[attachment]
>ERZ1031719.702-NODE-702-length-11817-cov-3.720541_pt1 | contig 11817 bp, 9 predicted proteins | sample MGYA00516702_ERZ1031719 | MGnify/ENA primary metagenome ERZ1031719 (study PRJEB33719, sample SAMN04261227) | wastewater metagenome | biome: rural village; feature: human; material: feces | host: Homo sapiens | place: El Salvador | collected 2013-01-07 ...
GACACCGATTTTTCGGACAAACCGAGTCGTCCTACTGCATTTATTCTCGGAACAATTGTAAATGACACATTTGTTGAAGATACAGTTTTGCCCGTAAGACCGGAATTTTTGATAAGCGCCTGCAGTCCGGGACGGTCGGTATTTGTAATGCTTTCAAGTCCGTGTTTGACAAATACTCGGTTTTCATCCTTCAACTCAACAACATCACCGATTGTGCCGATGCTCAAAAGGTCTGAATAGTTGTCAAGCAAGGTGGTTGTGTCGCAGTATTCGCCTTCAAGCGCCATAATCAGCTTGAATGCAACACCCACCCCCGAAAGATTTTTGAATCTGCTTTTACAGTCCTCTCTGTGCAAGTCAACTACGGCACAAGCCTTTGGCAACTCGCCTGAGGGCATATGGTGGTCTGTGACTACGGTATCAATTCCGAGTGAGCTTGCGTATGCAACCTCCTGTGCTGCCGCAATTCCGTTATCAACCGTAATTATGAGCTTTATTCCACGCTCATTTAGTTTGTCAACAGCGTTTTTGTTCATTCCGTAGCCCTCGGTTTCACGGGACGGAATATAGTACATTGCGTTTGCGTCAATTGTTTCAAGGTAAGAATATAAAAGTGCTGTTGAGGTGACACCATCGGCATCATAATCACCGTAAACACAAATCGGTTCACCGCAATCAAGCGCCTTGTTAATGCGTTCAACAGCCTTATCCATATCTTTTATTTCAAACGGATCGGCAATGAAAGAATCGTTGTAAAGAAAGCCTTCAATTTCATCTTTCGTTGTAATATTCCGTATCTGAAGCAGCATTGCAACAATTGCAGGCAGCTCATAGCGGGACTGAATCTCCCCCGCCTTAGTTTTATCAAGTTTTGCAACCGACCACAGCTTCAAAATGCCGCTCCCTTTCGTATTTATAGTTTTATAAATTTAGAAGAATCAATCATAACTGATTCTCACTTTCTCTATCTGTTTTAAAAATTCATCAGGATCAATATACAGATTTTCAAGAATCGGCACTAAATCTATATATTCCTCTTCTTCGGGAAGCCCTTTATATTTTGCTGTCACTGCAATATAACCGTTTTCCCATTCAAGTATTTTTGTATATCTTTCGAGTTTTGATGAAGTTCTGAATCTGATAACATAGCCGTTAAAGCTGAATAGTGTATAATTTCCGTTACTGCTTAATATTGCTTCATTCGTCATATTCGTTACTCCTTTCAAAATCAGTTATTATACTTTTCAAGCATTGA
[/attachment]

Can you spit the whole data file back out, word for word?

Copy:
>ERZ1031719.702-NODE-702-length-11817-cov-3.720541_pt1 | contig 11817 bp, 9 predicted proteins | sample MGYA00516702_ERZ1031719 | MGnify/ENA primary metagenome ERZ1031719 (study PRJEB33719, sample SAMN04261227) | wastewater metagenome | biome: rural village; feature: human; material: feces | host: Homo sapiens | place: El Salvador | collected 2013-01-07 ...
GACACCGATTTTTCGGACAAACCGAGTCGTCCTACTGCATTTATTCTCGGAACAATTGTAAATGACACATTTGTTGAAGATACAGTTTTGCCCGTAAGACCGGAATTTTTGATAAGCGCCTGCAGTCCGGGACGGTCGGTATTTGTAATGCTTTCAAGTCCGTGTTTGACAAATACTCGGTTTTCATCCTTCAACTCAACAACATCACCGATTGTGCCGATGCTCAAAAGGTCTGAATAGTTGTCAAGCAAGGTGGTTGTGTCGCAGTATTCGCCTTCAAGCGCCATAATCAGCTTGAATGCAACACCCACCCCCGAAAGATTTTTGAATCTGCTTTTACAGTCCTCTCTGTGCAAGTCAACTACGGCACAAGCCTTTGGCAACTCGCCTGAGGGCATATGGTGGTCTGTGACTACGGTATCAATTCCGAGTGAGCTTGCGTATGCAACCTCCTGTGCTGCCGCAATTCCGTTATCAACCGTAATTATGAGCTTTATTCCACGCTCATTTAGTTTGTCAACAGCGTTTTTGTTCATTCCGTAGCCCTCGGTTTCACGGGACGGAATATAGTACATTGCGTTTGCGTCAATTGTTTCAAGGTAAGAATATAAAAGTGCTGTTGAGGTGACACCATCGGCATCATAATCACCGTAAACACAAATCGGTTCACCGCAATCAAGCGCCTTGTTAATGCGTTCAACAGCCTTATCCATATCTTTTATTTCAAACGGATCGGCAATGAAAGAATCGTTGTAAAGAAAGCCTTCAATTTCATCTTTCGTTGTAATATTCCGTATCTGAAGCAGCATTGCAACAATTGCAGGCAGCTCATAGCGGGACTGAATCTCCCCCGCCTTAGTTTTATCAAGTTTTGCAACCGACCACAGCTTCAAAATGCCGCTCCCTTTCGTATTTATAGTTTTATAAATTTAGAAGAATCAATCATAACTGATTCTCACTTTCTCTATCTGTTTTAAAAATTCATCAGGATCAATATACAGATTTTCAAGAATCGGCACTAAATCTATATATTCCTCTTCTTCGGGAAGCCCTTTATATTTTGCTGTCACTGCAATATAACCGTTTTCCCATTCAAGTATTTTTGTATATCTTTCGAGTTTTGATGAAGTTCTGAATCTGATAACATAGCCGTTAAAGCTGAATAGTGTATAATTTCCGTTACTGCTTAATATTGCTTCATTCGTCATATTCGTTACTCCTTTCAAAATCAGTTATTATACTTTTCAAGCATTGA